A Dream Fulfilled: Travel Photographer Gary Williams Jr. On Fatherhood
PUBLISHED: May 19, 2019
Washington, D.C.-based Gary Williams Jr. has worked as a professional photographer and director for almost a decade, traveling all over the world. As co-founder and director of content design at the Creative Theory Agency, he develops brands and companies with storytelling marketing through innovative campaigns and social media strategies. He’s worked with Nike, Reebok, GQ, The Washington Post and more.
Recently becoming a father of a now four-month-old has heavily impacted his career and shifted his perspective on life. His muses are now his wife, Dvon and their daughter, Maevyn Gray. He was shocked and surprised to find out his wife was pregnant with their first child after struggling for months. Through a series of photos, Williams takes us on his journey through fatherhood.
TN: Talk to me about the moment you found out you were going to be a father?
Gary: Oh man, I remember it like it was yesterday. I was traveling and coming back to D.C., and my wife was picking me up from the airport. She’s usually outside, so I texted her and told her I was here. I’m coming down the escalator where pick up/drop off is, and I see a woman holding balloons and a sign. I didn’t even recognize it was her. The sign said, “Welcome home daddy.” It took me a minute to register like ‘OMG, that’s my wife.’
I got down the escalator, literally dropped my bags and just started crying. I embraced my wife, we were both crying there in the airport, people were walking by clapping. It was like a dream, just unreal. It was an overwhelming amount of joy, happiness and just a very surreal moment. I would say my emotions were overfilled with love, joy, and happiness.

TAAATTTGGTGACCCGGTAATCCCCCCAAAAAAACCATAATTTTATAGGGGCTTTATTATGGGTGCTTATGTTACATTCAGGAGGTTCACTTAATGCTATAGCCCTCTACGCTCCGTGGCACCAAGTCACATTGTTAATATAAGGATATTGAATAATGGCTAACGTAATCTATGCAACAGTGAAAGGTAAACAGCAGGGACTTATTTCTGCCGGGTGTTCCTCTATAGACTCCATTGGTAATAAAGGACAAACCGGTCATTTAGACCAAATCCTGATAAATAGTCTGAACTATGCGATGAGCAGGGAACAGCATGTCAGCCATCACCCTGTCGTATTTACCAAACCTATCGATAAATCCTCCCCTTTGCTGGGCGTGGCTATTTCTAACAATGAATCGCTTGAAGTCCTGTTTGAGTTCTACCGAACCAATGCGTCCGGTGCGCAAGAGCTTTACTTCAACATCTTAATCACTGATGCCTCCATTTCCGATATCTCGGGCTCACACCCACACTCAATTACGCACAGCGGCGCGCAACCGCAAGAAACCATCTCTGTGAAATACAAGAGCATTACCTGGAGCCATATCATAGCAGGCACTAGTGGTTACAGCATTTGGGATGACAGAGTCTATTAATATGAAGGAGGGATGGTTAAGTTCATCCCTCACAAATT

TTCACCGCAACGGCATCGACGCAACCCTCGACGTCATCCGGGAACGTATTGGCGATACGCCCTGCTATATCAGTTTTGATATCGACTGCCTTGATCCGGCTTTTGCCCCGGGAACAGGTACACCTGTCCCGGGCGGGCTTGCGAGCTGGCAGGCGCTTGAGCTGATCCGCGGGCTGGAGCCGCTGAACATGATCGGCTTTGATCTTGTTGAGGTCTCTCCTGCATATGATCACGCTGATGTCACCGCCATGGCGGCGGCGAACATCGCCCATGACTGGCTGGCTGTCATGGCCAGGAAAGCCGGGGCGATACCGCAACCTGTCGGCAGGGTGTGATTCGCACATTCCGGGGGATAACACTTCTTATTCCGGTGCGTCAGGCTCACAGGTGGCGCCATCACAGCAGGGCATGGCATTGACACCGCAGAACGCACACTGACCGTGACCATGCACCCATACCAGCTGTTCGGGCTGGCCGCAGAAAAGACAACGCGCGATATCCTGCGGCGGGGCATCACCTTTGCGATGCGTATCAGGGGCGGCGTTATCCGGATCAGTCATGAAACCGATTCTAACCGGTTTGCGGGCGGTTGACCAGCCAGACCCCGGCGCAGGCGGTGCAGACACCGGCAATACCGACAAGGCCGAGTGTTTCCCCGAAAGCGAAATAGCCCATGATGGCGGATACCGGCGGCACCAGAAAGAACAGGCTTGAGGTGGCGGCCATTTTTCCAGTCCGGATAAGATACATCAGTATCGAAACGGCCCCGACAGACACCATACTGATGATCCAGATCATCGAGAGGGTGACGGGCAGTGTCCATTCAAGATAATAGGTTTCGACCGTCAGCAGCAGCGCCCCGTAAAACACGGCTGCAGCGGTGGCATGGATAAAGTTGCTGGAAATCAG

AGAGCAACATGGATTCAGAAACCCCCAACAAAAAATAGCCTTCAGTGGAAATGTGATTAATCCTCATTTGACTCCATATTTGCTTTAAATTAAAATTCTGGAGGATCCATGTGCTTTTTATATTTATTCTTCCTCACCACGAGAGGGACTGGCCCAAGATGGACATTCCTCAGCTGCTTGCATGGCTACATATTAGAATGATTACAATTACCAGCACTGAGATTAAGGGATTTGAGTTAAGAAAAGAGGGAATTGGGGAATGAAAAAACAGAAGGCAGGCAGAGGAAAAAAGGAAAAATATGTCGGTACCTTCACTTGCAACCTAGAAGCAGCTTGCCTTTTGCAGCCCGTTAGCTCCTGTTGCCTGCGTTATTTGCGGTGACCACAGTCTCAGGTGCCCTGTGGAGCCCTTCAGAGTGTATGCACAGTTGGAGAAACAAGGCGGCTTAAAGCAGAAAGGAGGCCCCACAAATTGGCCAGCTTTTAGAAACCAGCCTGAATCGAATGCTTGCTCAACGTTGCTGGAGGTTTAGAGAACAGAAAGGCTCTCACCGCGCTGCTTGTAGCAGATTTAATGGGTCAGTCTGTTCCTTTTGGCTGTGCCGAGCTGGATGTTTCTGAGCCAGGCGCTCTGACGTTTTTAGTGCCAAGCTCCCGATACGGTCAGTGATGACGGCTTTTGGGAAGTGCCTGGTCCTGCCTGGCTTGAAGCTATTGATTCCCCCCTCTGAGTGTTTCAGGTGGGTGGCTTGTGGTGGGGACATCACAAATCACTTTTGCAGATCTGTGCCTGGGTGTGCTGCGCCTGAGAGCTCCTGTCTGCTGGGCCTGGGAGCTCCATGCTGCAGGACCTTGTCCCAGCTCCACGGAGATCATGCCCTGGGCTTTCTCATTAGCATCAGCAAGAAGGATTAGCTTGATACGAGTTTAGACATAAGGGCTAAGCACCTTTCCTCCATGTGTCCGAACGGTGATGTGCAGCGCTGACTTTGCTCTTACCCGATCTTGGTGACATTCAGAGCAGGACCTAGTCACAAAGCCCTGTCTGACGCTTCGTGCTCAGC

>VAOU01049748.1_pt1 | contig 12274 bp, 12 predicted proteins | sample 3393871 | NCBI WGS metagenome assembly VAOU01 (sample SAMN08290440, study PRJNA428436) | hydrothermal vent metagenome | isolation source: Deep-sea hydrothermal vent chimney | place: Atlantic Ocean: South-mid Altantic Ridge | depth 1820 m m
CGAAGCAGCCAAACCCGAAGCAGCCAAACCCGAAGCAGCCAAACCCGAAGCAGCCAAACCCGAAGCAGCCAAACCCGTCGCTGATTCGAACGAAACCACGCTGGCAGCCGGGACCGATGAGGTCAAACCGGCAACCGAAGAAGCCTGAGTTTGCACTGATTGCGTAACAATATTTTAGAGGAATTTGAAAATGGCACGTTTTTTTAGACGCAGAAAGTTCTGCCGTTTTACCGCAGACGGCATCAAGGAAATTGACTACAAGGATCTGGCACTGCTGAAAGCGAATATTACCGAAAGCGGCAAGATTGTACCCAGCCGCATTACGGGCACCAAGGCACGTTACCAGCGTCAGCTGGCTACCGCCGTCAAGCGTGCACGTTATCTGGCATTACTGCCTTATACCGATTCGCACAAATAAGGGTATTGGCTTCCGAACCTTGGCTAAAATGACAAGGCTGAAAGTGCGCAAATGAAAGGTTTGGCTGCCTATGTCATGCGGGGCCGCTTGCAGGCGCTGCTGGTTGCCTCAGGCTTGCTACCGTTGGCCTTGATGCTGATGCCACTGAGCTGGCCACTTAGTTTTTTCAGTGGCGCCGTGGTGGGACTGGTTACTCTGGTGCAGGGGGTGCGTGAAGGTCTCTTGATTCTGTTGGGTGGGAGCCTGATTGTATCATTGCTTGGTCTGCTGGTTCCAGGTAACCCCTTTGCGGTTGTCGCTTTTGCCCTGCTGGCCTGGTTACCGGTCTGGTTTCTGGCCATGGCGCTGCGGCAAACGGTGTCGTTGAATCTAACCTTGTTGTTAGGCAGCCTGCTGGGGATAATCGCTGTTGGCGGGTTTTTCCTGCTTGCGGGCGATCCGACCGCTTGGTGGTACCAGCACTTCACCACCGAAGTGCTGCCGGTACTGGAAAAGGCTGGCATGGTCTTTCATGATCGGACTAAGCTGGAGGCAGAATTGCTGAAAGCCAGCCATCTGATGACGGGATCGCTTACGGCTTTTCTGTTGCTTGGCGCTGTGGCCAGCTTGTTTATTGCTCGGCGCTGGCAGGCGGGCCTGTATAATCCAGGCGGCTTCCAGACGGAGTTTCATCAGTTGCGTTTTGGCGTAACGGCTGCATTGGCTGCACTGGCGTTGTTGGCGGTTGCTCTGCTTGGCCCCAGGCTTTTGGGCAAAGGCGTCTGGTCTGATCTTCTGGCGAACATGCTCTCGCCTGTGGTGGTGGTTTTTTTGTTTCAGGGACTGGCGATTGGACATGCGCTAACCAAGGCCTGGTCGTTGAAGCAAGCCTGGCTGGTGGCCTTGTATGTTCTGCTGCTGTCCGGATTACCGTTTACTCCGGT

TN: That’s beautiful. Well, now this dream you’ve been waiting on is finally here, your daughter, Maevyn Gray. You’re loving her, embracing her. Do you feel that has changed you and your role as a man, now being a father?
Gary: Most definitely, 100% it has changed me as a man. I met my wife when I was 34 years old. I always tell people I really came into my manhood when I met my wife and got married. It’s just a different level of responsibility when you’re building a life with someone, and it’s not just you anymore. So for me, I had to still grow up even more, as far as not being selfish. So that was a growth point for me and then when I had my daughter something just clicked.
I have a family now. I have to really zone in and make sure I’m making decisions that are beneficial to my family’s future. When you have a family, a baby, a child that you’re raising, especially a little girl, a little black girl, your perspective changes. It just makes me go extra hard. It makes me look at things so much more in detail.
TN: Speaking of perspective, how has fatherhood impacted you career-wise as a photographer? Are you critical of the way you photograph or the different assignments you take on?
Gary: Before my daughter was born, I would take some engagement shoots or other smaller projects, just because. But now, I’ve really stopped taking those little jobs because for me it’s not worth time away from my daughter, away from my family, or away from something else that could be more beneficial. I try to be more cognizant of family time and spending every moment I can, especially during these developmental years.
If it’s not beneficial to my family’s future, I’m probably not going to give it anytime. It’s about zoning in on the things that are important in life, that’s family, building a legacy for her [his daughter] and making sure I’m doing the right things in my career that will allow her to become the best woman she can be.
TN: I noticed her room appears to be very gender-neutral with light hints of pink and animals. Was this intentional?
Gary: We chose these colors for no other particular reason than that we loved them. We didn’t want an overly, pink girly room. My wife’s idea for the room was “safari-chic” or something of that nature. My wife and I actually met in Kenya on a safari and we wanted to incorporate the safari into her room. So pink, didn’t really fit into that vision and concept.
TN: Have you considered creating a documentary for your daughter to see her first years of life and how you and your wife embraced parenthood?
Gary: Yup. So I have a photo album that my parents made for me when I was younger in our house now. It’s an old photo album and the pictures are really brown, but it’s just amazing to be able to pick up something tangible and look through it. It has me from the day I was born and chronicles my life with my parents. I like digital, but I want her to be able to pick something up, hold it, and be able to have that same feeling that I had when I looked through my album. What we intend on doing is documenting as much as we can by printing pictures and holding on to videos, creating those lasting memories.